Prime minister David Cameron has hit out at banker bashing, claiming it harms Britain, as he heaped praise on the financial services sector in a wide-ranging speech at the Lord Mayor’s Banquet last night.
Speaking at Mansion House in London last night, Cameron addressed Britain’s role in a competitive global economy.
He said he wants Britain’s diplomats to act as salesmen to boost exports, highlighting his trade trips and appointment of trade envoys to specific countries.
Cameron praised financial services for its £46bn trade surplus, contributing an eighth of all Government revenue during the recession, employing two million people.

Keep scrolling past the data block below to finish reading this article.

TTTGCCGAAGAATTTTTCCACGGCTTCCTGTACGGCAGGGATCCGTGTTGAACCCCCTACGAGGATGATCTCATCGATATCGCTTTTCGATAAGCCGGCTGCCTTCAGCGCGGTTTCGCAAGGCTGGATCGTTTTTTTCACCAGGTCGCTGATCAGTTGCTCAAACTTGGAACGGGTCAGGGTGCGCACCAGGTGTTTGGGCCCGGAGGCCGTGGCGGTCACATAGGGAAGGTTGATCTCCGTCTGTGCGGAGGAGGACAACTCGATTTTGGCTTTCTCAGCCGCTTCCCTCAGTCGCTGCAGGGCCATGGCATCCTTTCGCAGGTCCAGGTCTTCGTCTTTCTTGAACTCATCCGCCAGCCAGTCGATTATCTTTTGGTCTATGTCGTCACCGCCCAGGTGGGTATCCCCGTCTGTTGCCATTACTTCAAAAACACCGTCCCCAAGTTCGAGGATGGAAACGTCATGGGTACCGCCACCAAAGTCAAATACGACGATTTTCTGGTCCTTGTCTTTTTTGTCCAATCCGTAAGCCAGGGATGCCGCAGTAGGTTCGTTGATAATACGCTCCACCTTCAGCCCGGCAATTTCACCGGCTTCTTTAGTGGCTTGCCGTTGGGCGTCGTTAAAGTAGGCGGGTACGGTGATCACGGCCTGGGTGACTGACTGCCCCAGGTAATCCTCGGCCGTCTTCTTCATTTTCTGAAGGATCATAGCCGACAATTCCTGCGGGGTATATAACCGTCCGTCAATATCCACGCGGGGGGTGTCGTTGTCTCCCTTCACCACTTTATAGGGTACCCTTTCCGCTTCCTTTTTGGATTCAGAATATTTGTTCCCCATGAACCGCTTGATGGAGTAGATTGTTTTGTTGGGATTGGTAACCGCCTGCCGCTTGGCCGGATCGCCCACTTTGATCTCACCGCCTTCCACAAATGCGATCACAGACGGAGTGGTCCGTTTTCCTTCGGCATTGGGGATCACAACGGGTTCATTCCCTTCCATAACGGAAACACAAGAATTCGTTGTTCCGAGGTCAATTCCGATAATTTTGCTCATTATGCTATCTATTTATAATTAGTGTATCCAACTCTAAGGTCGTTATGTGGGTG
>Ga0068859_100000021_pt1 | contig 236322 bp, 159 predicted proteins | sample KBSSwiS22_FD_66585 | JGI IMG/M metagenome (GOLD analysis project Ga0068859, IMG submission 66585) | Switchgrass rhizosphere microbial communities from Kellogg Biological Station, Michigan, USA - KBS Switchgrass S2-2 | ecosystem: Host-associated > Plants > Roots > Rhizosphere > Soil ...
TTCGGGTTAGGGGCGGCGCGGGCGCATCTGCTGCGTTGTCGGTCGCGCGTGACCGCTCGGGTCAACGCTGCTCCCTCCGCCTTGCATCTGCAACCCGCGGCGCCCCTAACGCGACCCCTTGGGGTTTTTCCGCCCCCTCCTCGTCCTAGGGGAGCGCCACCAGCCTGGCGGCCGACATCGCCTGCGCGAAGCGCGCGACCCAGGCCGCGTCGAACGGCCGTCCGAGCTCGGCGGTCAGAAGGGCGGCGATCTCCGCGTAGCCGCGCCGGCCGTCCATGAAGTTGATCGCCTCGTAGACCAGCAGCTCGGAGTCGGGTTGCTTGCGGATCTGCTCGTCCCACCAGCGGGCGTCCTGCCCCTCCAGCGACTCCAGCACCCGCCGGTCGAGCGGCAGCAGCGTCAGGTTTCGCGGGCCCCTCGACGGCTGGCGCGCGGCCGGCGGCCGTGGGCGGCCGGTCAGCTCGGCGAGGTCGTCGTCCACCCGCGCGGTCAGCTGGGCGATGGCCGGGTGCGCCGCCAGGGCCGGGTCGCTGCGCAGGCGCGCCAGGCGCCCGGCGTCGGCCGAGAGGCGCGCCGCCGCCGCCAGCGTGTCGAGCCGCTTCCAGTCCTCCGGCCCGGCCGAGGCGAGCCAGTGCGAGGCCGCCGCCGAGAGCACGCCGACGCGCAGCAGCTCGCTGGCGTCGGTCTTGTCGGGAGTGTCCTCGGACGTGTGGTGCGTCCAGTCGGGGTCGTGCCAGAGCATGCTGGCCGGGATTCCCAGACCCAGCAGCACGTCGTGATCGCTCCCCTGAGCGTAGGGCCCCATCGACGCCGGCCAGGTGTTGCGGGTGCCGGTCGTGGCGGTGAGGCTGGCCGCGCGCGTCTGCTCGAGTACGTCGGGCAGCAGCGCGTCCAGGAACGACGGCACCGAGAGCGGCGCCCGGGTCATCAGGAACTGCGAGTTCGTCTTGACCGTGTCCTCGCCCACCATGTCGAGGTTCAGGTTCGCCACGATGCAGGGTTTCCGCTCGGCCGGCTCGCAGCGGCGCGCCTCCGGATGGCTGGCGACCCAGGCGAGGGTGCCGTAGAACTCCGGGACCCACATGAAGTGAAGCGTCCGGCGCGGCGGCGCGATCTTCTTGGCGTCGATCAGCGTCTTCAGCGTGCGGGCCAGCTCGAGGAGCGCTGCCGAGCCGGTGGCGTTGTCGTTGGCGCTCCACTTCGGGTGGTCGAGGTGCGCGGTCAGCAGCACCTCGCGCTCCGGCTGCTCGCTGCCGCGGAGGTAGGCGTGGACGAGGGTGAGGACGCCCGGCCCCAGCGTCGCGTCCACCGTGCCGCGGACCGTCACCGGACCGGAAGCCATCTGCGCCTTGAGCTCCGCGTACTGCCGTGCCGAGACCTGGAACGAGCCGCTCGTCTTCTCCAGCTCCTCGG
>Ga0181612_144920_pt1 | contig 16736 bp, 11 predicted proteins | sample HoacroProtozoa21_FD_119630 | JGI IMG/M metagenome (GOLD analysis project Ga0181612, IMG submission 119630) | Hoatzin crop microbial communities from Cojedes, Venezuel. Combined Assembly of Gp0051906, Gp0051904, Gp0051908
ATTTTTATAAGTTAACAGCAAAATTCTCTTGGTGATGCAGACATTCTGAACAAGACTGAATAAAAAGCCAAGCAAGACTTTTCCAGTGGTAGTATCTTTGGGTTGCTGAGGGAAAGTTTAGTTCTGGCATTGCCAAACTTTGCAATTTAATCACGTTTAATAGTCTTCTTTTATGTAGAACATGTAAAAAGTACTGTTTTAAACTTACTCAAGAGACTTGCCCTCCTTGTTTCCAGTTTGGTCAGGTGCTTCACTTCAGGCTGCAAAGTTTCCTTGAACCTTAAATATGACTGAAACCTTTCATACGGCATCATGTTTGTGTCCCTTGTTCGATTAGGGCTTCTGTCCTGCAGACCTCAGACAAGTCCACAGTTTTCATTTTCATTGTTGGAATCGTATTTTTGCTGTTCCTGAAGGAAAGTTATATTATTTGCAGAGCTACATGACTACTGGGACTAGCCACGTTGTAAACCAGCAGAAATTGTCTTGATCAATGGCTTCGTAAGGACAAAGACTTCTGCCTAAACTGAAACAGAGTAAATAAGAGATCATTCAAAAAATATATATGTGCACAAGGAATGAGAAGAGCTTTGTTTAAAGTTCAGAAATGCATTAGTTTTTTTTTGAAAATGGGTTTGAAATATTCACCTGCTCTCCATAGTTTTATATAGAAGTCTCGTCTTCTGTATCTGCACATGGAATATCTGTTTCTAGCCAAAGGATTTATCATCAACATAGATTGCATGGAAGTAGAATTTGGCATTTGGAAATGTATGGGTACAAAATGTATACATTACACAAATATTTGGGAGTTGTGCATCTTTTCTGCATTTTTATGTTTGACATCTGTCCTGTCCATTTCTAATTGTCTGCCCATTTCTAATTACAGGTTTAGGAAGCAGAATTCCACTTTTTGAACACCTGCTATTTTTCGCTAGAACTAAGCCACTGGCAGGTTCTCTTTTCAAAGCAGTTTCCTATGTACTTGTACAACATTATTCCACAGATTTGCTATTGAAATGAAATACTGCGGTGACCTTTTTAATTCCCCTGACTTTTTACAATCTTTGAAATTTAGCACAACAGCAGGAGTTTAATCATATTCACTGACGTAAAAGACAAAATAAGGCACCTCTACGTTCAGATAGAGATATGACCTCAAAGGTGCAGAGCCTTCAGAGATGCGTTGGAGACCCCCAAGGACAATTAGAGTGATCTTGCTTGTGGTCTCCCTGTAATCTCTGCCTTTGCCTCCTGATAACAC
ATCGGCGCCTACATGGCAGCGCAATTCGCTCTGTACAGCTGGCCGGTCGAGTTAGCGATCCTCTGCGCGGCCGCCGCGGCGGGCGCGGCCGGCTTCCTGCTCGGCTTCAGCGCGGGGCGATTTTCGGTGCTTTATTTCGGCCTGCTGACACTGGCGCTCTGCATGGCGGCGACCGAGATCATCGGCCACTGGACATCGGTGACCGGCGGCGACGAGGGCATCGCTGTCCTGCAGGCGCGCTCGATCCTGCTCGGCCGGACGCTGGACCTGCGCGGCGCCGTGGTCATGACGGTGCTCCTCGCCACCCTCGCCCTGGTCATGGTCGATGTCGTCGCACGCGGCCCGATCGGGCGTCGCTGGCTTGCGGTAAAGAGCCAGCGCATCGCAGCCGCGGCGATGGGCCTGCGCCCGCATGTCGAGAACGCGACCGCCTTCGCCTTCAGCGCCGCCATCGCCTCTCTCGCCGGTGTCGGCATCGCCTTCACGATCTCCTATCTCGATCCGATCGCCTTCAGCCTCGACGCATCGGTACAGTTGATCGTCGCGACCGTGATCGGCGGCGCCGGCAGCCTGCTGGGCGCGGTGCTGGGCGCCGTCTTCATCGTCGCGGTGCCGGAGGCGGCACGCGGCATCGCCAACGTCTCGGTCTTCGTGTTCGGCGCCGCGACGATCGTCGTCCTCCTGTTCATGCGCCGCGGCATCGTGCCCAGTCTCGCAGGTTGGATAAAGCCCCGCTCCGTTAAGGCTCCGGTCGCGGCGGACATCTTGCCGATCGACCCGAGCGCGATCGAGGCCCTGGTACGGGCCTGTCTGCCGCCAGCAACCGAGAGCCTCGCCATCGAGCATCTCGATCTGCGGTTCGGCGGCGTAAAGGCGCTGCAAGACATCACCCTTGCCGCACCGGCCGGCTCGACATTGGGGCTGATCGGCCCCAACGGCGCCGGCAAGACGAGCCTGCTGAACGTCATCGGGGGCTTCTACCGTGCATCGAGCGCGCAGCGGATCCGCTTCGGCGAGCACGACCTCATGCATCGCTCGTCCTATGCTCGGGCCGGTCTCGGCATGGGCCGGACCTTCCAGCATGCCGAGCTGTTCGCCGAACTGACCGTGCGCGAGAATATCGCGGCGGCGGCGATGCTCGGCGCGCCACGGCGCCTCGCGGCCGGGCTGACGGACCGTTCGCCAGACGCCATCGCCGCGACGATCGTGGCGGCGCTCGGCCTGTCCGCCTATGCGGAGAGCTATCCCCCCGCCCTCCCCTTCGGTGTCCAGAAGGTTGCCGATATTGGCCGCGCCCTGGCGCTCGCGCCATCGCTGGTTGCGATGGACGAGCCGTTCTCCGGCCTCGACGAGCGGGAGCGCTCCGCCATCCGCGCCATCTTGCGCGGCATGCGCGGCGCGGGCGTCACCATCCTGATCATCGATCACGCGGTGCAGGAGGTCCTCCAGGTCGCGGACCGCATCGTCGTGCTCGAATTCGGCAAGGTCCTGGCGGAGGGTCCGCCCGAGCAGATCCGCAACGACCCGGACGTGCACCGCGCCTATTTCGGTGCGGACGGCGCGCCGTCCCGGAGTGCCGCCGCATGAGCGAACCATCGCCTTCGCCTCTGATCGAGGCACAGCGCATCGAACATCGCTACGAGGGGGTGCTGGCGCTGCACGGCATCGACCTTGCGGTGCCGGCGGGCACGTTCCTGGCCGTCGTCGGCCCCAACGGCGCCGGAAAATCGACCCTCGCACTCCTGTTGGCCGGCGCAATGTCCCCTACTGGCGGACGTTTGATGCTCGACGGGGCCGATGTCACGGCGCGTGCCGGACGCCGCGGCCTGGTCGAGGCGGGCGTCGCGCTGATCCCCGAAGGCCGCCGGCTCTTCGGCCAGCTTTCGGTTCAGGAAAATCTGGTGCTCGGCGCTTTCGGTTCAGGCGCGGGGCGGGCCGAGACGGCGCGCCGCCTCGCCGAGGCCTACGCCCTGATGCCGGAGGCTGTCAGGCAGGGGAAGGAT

He said: “Those who think the answer is just to trash the banks, would end up trashing Britain.
“I say, recognise the enormous strength and potential of our financial sector, regulate it properly and get behind it.
“That is why we are taking tough action. Tough civil and criminal penalties for those who break the law, the most transparent rules on pay and bonuses of any major financial centre in the world and a proper programme to clear up the regulatory mess – including ring-fencing retail banking to protect it from the risks of investment banking.
“Put simply we need a regime where banks can fail without the need for taxpayers to bail them out.”
Cameron also re-iterated his pledge to “stand up” for the sector in Europe, highlighting its crucial role in “fuelling the EU economy”.
He said: “We will fight for rules which deliver open markets, competitiveness and new market access opportunities globally.
“And, yes, while we support the need for greater integration in the Eurozone, including through a banking union, make no mistake, we will never allow a banking union to compromise our fair access to the single market.”